Block on Trump's Asylum Ban Upheld by Supreme Court
Last week, Oklahoma's governor vetoed a bill that would have made it a felony, punishable by three years in prison, for doctors to provide abortions. Republican Governor Mary Fallin said the bill would not survive constitutional challenges, Reuters reports, and abortion rights groups had already promised to fight it hard.
The Oklahoma bill would have revoked medical licenses for doctors who performed abortions, but did make allowances for the procedure under certain medical circumstances to save a mother's life. The governor, who is considered staunchly anti-abortion, complained in a statement that the bill was too vague and ambiguous.
The controversial legislation proposed to criminalize abortions and strip doctors of their medical licenses for performing them. Although Oklahoma would not have been the first state to try to ban abortion despite the US Supreme Court's holding in Roe v. Wade in 1973 legalizing it, this proposed legislation was unique insofar as it relied on doctors' professional code of conduct.
If the bill had not been vetoed by Governor Fallin, Oklahoma would have become the first state to use professional conduct codes to, basically, ban abortions, according to the Guttmacher Institute. It seems that Oklahoma sought to make performing an abortion a violation of medical ethics punishable as a felony with prison time and loss of a license, with the charge hinging on the conduct codes.
But the bill did not pass because, Governor Fallin said, it's insufficiently clear. "The bill is so ambiguous and so vague that doctors cannot be certain what medical circumstances would be considered 'necessary to preserve the life of the mother,'" Fallin said in a statement, Reuters reports.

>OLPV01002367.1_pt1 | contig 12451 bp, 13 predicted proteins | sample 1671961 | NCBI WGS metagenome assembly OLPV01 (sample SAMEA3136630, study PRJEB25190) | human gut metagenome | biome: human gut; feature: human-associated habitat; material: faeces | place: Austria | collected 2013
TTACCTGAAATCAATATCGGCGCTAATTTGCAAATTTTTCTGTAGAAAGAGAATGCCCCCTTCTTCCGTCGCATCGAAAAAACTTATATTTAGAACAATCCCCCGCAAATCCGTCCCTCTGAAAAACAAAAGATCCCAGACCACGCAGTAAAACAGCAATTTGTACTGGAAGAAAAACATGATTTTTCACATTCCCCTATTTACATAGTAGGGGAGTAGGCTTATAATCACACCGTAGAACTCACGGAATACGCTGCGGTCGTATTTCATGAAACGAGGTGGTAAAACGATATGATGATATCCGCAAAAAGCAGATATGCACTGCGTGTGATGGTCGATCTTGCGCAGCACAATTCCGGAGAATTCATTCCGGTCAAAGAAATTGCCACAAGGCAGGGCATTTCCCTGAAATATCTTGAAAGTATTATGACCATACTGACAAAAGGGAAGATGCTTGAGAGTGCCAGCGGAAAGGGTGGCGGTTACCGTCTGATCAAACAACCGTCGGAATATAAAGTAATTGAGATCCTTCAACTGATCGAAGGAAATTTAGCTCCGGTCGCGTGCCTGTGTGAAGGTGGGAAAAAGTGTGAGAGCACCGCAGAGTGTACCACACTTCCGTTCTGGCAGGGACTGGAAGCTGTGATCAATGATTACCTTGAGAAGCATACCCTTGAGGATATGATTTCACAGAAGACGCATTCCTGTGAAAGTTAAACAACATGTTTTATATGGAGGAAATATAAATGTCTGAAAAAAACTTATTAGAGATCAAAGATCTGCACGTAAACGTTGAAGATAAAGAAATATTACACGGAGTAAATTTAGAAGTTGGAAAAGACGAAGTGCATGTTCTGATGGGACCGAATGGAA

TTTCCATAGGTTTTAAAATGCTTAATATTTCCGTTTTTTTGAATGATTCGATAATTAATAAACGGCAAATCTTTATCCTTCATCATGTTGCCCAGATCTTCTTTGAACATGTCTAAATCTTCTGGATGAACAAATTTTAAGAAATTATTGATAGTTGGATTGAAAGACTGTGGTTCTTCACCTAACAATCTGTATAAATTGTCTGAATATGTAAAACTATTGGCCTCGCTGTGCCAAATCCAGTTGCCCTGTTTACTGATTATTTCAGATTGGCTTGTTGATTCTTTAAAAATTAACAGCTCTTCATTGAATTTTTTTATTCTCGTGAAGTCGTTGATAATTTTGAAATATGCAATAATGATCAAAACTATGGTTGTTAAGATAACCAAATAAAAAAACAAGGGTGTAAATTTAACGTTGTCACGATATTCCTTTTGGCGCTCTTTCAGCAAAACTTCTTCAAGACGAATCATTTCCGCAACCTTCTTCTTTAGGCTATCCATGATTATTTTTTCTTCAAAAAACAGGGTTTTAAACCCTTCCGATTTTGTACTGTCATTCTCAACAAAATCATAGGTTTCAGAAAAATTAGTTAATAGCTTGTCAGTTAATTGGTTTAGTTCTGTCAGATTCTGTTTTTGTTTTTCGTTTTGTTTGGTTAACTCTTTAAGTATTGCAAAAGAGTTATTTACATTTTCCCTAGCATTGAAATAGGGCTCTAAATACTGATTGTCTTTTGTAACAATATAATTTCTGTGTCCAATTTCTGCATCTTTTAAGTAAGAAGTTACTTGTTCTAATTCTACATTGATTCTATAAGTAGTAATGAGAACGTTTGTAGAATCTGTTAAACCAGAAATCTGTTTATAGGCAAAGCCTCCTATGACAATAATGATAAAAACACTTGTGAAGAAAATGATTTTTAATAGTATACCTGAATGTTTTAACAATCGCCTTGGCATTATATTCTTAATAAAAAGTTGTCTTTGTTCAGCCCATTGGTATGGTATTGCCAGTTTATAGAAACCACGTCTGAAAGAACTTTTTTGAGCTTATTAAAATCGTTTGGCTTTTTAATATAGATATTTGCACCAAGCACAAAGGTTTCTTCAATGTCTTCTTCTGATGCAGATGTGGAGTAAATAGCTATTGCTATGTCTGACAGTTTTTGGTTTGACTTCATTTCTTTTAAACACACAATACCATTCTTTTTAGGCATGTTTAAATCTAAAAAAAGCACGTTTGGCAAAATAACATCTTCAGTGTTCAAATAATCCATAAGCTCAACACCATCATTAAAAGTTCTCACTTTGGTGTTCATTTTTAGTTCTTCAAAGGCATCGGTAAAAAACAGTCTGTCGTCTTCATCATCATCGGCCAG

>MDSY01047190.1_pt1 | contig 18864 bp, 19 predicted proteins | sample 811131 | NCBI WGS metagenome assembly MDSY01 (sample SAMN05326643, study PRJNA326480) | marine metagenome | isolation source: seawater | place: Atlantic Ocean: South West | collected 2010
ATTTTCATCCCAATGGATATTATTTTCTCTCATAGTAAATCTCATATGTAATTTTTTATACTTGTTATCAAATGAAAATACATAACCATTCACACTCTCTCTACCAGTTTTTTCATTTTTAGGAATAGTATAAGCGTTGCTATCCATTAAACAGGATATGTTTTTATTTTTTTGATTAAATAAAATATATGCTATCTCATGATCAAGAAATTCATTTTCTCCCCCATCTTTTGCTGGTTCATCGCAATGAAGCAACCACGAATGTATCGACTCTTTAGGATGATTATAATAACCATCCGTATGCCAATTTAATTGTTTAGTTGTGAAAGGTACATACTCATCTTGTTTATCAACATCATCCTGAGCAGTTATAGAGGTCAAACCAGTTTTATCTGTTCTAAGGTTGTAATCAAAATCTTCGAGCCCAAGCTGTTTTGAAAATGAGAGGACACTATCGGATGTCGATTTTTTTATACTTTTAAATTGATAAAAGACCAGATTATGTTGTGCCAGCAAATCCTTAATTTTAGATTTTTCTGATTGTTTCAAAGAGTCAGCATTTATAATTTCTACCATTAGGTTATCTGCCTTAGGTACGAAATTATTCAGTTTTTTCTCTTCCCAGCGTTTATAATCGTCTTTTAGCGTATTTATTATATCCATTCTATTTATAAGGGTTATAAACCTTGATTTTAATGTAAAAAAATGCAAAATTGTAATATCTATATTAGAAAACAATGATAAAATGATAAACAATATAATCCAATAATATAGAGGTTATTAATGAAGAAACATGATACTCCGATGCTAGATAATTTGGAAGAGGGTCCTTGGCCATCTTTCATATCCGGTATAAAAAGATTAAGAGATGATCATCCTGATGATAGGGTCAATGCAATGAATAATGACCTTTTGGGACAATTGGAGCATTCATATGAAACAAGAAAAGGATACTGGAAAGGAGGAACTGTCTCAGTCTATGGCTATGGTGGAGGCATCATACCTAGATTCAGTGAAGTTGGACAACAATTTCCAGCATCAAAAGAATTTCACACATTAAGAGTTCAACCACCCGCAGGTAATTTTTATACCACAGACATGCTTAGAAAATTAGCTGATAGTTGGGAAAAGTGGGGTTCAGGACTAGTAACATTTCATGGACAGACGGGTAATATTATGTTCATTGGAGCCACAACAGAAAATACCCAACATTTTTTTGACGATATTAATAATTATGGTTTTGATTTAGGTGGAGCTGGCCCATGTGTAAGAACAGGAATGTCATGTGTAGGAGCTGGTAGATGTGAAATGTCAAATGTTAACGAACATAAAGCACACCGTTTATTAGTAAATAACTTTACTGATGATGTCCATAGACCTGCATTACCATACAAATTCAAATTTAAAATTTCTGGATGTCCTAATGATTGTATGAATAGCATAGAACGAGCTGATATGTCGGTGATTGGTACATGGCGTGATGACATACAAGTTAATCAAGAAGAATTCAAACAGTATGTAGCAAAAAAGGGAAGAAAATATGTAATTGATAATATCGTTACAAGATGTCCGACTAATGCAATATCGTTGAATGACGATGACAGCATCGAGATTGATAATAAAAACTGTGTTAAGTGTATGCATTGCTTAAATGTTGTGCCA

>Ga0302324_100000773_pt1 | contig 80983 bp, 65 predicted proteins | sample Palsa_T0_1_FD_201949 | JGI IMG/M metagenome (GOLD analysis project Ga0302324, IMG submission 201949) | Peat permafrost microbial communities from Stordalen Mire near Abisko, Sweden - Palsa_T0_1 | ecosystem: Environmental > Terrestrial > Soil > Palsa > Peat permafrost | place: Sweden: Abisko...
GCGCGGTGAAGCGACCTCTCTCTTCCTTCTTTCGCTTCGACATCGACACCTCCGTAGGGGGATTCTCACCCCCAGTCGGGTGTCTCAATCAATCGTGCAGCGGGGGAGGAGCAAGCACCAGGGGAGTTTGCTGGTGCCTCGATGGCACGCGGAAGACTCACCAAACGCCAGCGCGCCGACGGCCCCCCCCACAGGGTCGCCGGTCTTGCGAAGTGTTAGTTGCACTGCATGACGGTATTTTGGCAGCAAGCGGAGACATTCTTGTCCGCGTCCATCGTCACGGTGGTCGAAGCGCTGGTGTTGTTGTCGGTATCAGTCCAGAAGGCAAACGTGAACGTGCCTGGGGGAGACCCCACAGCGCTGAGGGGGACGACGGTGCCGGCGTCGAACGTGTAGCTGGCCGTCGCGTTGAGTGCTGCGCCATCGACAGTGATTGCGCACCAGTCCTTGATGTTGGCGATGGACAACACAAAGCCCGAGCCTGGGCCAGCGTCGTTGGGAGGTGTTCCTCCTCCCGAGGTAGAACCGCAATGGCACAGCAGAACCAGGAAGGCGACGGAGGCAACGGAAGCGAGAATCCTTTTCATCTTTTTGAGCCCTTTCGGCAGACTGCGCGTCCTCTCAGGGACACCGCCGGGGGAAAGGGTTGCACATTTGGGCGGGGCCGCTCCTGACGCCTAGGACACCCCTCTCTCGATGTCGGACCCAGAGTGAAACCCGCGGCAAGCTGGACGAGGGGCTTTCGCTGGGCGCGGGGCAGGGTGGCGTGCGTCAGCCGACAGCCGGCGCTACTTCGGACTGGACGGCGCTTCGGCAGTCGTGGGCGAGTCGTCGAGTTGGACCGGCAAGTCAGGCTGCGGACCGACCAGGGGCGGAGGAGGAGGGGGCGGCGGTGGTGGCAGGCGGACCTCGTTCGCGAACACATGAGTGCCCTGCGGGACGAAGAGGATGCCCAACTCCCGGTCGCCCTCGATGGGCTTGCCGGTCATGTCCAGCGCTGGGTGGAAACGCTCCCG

It is believed that Fallin vetoed the bill in part because it was sure to bring battles, and Oklahoma can't afford that. The cash-strapped state is already ailing and this law would have led to lawsuits promised by abortion rights groups.
They seem pleased with the decision to veto the measure. "Governor Fallin did the right thing today in vetoing this utterly unconstitutional and dangerous bill," said Nancy Northup, president and chief executive officer of the Center for Reproductive Rights, an abortion rights group.
But this is probably just a momentary reprieve, and the fight over abortion rights is likely to continue in Oklahoma. Reportedly the state has been a leader in increasing restrictions on abortion since Governor Fallin took office in 2011. In the words of Think Progress, Governor Fallin "has rarely met an abortion restriction she didn't like."